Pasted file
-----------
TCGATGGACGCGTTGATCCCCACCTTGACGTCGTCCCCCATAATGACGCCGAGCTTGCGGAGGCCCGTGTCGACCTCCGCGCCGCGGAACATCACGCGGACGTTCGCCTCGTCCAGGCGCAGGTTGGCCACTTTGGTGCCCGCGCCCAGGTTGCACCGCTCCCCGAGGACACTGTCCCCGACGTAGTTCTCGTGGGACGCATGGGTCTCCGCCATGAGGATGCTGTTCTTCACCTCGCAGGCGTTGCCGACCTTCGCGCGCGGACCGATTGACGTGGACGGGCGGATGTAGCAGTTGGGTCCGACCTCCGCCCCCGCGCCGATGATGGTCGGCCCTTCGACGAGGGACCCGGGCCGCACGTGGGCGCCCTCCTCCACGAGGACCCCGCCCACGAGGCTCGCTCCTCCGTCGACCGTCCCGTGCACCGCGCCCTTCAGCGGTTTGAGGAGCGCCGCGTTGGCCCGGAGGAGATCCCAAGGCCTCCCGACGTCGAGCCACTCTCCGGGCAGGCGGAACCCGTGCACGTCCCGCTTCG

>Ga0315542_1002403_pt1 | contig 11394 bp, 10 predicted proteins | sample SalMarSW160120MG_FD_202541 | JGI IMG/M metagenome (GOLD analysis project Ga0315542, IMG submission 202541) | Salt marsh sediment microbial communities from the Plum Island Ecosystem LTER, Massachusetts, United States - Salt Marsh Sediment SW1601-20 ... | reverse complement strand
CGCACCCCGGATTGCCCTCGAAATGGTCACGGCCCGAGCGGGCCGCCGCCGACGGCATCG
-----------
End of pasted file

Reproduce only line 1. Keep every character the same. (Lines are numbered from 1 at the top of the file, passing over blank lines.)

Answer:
TCGATGGACGCGTTGATCCCCACCTTGACGTCGTCCCCCATAATGACGCCGAGCTTGCGGAGGCCCGTGTCGACCTCCGCGCCGCGGAACATCACGCGGACGTTCGCCTCGTCCAGGCGCAGGTTGGCCACTTTGGTGCCCGCGCCCAGGTTGCACCGCTCCCCGAGGACACTGTCCCCGACGTAGTTCTCGTGGGACGCATGGGTCTCCGCCATGAGGATGCTGTTCTTCACCTCGCAGGCGTTGCCGACCTTCGCGCGCGGACCGATTGACGTGGACGGGCGGATGTAGCAGTTGGGTCCGACCTCCGCCCCCGCGCCGATGATGGTCGGCCCTTCGACGAGGGACCCGGGCCGCACGTGGGCGCCCTCCTCCACGAGGACCCCGCCCACGAGGCTCGCTCCTCCGTCGACCGTCCCGTGCACCGCGCCCTTCAGCGGTTTGAGGAGCGCCGCGTTGGCCCGGAGGAGATCCCAAGGCCTCCCGACGTCGAGCCACTCTCCGGGCAGGCGGAACCCGTGCACGTCCCGCTTCG